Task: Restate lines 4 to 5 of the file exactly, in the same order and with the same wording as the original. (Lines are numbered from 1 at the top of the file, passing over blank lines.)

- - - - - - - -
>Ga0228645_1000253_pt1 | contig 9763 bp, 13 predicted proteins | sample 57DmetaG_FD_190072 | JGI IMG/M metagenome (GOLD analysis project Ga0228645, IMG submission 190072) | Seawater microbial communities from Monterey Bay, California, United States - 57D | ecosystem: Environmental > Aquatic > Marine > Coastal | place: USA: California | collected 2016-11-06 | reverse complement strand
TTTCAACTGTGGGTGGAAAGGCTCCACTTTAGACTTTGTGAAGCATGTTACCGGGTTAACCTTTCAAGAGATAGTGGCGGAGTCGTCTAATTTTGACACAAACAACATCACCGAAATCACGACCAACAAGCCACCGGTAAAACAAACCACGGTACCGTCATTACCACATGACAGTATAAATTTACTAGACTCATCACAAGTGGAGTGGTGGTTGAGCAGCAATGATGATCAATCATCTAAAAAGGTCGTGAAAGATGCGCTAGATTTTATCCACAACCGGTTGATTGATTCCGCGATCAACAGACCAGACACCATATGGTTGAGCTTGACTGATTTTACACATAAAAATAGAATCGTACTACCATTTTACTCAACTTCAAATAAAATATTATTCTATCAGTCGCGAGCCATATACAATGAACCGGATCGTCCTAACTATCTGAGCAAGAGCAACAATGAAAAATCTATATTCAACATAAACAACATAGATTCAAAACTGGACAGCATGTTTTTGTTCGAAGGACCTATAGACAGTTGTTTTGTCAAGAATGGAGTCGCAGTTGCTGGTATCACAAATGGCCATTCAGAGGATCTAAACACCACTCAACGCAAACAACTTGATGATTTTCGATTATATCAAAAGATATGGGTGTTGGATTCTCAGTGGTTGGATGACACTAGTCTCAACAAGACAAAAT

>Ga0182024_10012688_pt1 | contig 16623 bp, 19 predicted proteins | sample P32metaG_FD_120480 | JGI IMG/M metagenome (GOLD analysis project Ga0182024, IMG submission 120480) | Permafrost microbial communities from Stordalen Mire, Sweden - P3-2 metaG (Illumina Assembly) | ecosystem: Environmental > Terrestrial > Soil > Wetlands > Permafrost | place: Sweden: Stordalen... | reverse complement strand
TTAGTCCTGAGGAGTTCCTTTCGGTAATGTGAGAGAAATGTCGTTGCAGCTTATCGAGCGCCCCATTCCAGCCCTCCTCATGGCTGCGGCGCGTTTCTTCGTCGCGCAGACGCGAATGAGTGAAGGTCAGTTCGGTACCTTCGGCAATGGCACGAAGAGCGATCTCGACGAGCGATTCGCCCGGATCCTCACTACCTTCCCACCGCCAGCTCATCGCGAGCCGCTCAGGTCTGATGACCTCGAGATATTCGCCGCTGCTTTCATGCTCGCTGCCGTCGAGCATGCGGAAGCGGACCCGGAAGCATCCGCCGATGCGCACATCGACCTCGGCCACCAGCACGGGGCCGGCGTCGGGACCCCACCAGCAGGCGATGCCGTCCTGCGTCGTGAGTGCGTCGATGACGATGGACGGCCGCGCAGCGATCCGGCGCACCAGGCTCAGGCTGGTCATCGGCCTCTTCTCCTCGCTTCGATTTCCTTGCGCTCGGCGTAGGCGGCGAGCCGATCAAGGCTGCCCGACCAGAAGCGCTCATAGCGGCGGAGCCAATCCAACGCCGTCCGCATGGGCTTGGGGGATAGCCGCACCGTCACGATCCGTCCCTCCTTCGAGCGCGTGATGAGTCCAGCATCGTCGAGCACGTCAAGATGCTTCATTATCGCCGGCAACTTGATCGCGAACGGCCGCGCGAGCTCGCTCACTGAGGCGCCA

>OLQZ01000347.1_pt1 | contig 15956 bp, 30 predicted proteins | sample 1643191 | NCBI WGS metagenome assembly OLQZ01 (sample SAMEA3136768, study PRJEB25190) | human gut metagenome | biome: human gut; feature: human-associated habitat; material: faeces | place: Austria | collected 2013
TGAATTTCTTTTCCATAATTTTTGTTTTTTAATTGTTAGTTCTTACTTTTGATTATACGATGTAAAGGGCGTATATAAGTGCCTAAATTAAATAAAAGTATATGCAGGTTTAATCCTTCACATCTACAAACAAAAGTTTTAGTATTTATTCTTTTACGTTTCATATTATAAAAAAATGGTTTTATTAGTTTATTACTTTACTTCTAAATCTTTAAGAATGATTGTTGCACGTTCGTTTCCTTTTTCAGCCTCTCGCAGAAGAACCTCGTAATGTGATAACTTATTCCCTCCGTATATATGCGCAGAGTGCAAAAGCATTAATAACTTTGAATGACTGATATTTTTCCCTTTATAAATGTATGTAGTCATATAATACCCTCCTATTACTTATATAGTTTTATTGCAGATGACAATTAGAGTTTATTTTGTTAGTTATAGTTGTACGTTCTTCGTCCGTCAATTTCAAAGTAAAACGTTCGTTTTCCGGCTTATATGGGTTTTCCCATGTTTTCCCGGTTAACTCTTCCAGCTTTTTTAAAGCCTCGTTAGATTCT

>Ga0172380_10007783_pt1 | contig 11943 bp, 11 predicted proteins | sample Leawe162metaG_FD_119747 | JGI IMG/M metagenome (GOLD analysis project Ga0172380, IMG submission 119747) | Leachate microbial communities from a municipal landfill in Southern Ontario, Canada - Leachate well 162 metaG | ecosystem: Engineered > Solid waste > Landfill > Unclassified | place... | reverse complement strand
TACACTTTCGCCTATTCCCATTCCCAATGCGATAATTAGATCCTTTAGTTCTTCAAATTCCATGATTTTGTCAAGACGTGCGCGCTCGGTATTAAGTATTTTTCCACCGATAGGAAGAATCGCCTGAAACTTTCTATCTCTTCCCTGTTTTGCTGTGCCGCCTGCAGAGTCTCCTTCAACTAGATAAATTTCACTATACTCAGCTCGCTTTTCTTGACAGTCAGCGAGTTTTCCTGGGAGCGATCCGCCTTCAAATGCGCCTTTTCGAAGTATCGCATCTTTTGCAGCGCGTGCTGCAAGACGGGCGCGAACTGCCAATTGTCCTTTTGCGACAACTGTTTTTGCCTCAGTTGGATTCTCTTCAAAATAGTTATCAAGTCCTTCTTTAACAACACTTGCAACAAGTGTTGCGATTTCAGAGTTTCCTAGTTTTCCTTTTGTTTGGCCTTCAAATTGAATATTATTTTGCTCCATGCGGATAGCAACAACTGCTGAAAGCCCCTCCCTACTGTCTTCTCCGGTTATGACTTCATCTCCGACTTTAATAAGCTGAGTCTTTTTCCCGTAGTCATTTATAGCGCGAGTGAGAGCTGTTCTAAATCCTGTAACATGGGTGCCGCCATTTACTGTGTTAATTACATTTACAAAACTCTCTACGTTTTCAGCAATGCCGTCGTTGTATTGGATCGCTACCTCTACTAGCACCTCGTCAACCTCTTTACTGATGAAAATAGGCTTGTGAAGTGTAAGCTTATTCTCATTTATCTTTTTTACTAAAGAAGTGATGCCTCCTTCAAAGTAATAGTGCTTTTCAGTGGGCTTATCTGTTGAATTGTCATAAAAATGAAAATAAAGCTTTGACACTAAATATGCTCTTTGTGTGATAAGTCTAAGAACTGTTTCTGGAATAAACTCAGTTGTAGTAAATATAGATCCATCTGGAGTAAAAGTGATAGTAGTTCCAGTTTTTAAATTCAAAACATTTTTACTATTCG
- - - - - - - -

TTAGTCCTGAGGAGTTCCTTTCGGTAATGTGAGAGAAATGTCGTTGCAGCTTATCGAGCGCCCCATTCCAGCCCTCCTCATGGCTGCGGCGCGTTTCTTCGTCGCGCAGACGCGAATGAGTGAAGGTCAGTTCGGTACCTTCGGCAATGGCACGAAGAGCGATCTCGACGAGCGATTCGCCCGGATCCTCACTACCTTCCCACCGCCAGCTCATCGCGAGCCGCTCAGGTCTGATGACCTCGAGATATTCGCCGCTGCTTTCATGCTCGCTGCCGTCGAGCATGCGGAAGCGGACCCGGAAGCATCCGCCGATGCGCACATCGACCTCGGCCACCAGCACGGGGCCGGCGTCGGGACCCCACCAGCAGGCGATGCCGTCCTGCGTCGTGAGTGCGTCGATGACGATGGACGGCCGCGCAGCGATCCGGCGCACCAGGCTCAGGCTGGTCATCGGCCTCTTCTCCTCGCTTCGATTTCCTTGCGCTCGGCGTAGGCGGCGAGCCGATCAAGGCTGCCCGACCAGAAGCGCTCATAGCGGCGGAGCCAATCCAACGCCGTCCGCATGGGCTTGGGGGATAGCCGCACCGTCACGATCCGTCCCTCCTTCGAGCGCGTGATGAGTCCAGCATCGTCGAGCACGTCAAGATGCTTCATTATCGCCGGCAACTTGATCGCGAACGGCCGCGCGAGCTCGCTCACTGAGGCGCCA

>OLQZ01000347.1_pt1 | contig 15956 bp, 30 predicted proteins | sample 1643191 | NCBI WGS metagenome assembly OLQZ01 (sample SAMEA3136768, study PRJEB25190) | human gut metagenome | biome: human gut; feature: human-associated habitat; material: faeces | place: Austria | collected 2013